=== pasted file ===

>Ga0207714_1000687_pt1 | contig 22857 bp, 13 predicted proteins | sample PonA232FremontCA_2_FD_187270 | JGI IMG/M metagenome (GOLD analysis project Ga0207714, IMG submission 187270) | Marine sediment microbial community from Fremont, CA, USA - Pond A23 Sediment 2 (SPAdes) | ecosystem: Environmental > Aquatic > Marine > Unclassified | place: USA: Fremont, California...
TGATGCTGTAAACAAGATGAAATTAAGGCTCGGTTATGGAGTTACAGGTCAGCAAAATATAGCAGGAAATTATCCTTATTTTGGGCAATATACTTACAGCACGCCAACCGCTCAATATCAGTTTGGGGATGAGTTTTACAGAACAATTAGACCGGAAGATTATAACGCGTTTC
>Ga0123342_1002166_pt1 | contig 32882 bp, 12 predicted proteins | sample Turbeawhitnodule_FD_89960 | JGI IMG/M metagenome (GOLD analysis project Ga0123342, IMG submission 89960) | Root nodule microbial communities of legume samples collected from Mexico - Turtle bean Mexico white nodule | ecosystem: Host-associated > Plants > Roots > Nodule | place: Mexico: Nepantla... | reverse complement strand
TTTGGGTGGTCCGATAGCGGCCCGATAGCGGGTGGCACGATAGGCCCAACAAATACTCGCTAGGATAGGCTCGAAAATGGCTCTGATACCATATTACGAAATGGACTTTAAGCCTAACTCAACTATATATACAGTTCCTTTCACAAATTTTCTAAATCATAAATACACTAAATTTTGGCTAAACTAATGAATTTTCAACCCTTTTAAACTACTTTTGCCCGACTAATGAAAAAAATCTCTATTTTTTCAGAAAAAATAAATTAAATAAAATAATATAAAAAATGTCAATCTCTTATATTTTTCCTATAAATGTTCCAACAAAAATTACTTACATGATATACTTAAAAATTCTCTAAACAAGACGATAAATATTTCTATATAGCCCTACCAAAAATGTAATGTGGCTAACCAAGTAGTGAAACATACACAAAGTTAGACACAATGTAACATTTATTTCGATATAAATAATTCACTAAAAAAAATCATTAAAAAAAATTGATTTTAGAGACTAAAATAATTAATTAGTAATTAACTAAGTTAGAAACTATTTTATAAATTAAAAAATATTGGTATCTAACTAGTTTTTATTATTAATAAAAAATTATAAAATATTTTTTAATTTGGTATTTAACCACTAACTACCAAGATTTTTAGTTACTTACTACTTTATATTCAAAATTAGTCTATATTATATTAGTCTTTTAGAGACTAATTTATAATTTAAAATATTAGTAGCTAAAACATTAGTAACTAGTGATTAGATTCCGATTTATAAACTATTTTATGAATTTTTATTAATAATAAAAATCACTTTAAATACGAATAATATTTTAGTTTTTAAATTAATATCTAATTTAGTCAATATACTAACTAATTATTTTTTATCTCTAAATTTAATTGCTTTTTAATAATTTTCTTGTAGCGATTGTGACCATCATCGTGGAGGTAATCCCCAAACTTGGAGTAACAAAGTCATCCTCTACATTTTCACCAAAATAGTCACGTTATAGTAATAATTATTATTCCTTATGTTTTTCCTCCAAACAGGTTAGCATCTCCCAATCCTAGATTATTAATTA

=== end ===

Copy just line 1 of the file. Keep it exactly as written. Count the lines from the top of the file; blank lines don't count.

>Ga0207714_1000687_pt1 | contig 22857 bp, 13 predicted proteins | sample PonA232FremontCA_2_FD_187270 | JGI IMG/M metagenome (GOLD analysis project Ga0207714, IMG submission 187270) | Marine sediment microbial community from Fremont, CA, USA - Pond A23 Sediment 2 (SPAdes) | ecosystem: Environmental > Aquatic > Marine > Unclassified | place: USA: Fremont, California...